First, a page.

All Bostonians know the power plant on Kneeland St. is a fixture on the Boston skyline. Its one of the most prominent features as you come into downtown from the Southeast expressway (I-93) from the South and its been there for 80 years. The district steam system it serves is an example of the sustainability inherent in much of the pre-WWII American public infrastructure.
The Kneeland St. plant was constructed in the 1920s as part of a central steam system installed throughout downtown Boston. This system extends as far west as the Back Bay, as far south as the D Street Projects in Southie, throughout the financial district and waterfront, and as far north as MGH. The majority of the steam system was built out between the 1920s through the 1950s with only modest changes being made since. NStar's predecessor, the Boston Edison company, built the plant and operated it until 1987ish when it was sold to the Trigen Corporation. Trigen specialized in running district steam heating systems throughout the USA. After a series of transactions in the mid 2000s, Trigen came under the ownership of Veolia and was rebranded in 2011. You may notice the new Veolia sign on the south side of this power plant.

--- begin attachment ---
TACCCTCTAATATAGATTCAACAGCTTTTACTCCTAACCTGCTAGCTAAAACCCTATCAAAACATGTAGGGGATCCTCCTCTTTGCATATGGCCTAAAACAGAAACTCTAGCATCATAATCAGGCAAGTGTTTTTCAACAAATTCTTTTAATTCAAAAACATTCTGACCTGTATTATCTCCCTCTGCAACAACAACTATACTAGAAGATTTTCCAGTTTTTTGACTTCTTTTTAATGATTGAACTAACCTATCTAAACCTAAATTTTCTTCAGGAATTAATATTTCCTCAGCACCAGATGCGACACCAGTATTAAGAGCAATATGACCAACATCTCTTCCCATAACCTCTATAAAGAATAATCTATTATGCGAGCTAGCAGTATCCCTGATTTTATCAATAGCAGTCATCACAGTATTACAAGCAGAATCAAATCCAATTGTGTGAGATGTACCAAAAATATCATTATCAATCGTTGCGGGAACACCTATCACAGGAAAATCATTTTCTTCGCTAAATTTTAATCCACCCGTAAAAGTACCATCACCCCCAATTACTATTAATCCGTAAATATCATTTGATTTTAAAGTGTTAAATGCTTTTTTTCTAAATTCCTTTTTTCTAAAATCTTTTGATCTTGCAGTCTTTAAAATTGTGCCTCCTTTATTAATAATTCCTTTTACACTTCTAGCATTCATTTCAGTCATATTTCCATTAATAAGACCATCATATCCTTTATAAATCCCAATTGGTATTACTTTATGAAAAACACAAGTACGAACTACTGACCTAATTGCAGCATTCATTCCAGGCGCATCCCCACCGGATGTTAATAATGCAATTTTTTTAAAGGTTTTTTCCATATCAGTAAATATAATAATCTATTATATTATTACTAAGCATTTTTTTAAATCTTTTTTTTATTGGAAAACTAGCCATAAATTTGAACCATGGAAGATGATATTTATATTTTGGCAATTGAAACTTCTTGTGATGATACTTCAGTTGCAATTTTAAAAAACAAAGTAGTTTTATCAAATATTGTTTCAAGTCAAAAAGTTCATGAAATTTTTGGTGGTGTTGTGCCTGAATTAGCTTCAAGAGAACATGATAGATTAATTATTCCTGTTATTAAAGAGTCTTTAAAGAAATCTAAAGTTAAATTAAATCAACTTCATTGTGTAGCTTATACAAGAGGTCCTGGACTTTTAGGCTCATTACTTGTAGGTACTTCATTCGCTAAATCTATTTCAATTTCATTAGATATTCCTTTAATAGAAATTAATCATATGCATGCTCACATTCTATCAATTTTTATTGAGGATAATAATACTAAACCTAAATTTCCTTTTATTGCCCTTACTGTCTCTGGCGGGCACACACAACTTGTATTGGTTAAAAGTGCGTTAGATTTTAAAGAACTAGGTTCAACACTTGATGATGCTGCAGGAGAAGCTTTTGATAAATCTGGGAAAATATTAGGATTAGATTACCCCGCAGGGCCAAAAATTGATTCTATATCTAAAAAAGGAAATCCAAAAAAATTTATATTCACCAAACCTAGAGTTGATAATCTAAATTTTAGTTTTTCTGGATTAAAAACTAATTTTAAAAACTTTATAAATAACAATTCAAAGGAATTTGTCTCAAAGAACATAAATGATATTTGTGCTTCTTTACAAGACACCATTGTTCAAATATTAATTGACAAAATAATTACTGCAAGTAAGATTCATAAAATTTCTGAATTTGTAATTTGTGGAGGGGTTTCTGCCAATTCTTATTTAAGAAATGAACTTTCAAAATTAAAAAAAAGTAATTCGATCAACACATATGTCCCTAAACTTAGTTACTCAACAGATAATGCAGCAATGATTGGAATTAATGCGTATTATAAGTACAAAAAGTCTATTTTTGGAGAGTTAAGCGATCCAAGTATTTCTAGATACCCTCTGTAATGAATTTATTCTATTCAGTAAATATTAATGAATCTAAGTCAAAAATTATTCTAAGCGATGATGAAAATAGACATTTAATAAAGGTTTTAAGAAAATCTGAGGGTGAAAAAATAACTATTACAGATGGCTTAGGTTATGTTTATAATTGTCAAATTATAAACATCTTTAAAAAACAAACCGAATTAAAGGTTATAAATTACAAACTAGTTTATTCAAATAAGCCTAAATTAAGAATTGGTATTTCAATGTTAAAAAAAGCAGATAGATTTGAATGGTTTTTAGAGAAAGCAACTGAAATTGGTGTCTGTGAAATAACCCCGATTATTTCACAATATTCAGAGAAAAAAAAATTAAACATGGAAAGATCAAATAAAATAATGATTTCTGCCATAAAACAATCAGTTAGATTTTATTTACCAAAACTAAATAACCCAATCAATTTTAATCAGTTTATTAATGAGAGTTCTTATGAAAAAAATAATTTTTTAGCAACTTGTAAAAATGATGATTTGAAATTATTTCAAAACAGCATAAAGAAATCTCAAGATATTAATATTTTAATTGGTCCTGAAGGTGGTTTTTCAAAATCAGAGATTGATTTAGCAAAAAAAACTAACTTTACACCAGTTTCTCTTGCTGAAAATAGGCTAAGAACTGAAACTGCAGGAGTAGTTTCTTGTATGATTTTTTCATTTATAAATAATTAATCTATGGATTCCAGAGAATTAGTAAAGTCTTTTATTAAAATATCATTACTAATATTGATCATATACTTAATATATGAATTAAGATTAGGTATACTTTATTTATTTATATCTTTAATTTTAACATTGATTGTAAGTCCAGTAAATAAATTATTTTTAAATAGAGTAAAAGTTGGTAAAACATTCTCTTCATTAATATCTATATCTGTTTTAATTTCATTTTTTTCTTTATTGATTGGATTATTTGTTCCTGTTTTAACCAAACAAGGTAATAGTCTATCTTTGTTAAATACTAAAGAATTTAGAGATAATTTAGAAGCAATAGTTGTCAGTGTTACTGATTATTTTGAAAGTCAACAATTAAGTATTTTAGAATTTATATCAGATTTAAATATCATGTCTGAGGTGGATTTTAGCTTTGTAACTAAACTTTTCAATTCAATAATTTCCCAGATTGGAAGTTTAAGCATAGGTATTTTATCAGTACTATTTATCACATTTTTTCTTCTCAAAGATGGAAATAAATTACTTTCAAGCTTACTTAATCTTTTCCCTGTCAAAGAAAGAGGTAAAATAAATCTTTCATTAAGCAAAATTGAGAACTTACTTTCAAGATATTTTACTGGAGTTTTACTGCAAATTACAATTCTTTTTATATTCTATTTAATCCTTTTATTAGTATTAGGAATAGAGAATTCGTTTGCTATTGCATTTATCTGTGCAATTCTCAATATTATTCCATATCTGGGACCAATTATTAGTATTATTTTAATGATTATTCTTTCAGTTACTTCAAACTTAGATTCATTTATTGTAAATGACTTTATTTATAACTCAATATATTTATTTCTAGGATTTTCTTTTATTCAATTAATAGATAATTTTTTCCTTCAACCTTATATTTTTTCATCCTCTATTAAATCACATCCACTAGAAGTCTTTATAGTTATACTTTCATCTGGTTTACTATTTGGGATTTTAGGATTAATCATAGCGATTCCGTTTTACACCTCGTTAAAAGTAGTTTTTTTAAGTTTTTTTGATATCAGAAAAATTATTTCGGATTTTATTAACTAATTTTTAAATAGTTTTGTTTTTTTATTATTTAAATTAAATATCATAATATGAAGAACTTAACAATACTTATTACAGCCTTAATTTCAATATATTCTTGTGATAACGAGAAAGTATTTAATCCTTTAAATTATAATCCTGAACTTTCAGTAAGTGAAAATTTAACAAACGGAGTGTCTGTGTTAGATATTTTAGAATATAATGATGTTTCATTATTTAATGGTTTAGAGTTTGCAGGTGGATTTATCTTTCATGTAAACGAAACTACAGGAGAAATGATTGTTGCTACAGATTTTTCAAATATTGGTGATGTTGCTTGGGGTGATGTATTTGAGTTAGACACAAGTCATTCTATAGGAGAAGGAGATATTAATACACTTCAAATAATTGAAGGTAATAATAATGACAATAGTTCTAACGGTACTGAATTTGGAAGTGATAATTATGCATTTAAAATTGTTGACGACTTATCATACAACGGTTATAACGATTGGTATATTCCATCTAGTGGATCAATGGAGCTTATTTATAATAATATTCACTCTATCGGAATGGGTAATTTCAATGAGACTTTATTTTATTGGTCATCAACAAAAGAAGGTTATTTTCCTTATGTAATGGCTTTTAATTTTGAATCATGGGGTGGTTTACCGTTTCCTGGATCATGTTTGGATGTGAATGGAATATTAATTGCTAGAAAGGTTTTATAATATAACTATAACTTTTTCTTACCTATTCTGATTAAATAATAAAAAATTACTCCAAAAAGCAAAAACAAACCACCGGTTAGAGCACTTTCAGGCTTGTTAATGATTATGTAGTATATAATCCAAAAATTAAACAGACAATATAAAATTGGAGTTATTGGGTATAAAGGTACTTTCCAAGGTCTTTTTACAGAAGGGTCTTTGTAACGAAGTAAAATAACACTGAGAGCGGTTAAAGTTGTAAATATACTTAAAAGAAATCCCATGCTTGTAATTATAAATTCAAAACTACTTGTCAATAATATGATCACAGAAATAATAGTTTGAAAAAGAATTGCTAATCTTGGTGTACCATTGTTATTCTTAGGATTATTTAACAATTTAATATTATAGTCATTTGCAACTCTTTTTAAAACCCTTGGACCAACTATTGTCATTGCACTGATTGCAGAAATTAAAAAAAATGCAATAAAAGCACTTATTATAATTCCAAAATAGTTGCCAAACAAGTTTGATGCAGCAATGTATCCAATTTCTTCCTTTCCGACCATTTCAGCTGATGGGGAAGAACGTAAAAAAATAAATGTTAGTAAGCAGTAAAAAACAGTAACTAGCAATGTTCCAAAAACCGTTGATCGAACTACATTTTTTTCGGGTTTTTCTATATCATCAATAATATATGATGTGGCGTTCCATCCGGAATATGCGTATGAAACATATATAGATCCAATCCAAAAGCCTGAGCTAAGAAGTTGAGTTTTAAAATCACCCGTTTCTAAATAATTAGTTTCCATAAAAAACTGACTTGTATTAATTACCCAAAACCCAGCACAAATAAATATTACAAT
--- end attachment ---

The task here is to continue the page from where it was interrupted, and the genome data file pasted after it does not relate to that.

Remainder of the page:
Calling this a power plant is a bit of a misnomer since it actually only produces steam. It has four boilers and can put out 1,275,000 lbs of steam per hour. Three of the units burn natural gas with some dual fuel capability for No. 6 oil (the low sulfur kind). One of the units burns No. 4 (or any mixture of No. 2 & 6) and therefore is likely only turned on when they really need it since oil is pricey these days. This is a year round facility and customers of the district heating system rely on it not only for steam heat in winter, but for hot water and air conditioning via adsorption chillers that use steam to make cold water. Below you'll find a picture of the plant as seen from the corner of Lincoln St. and Kneeland St. as it appears on Google Maps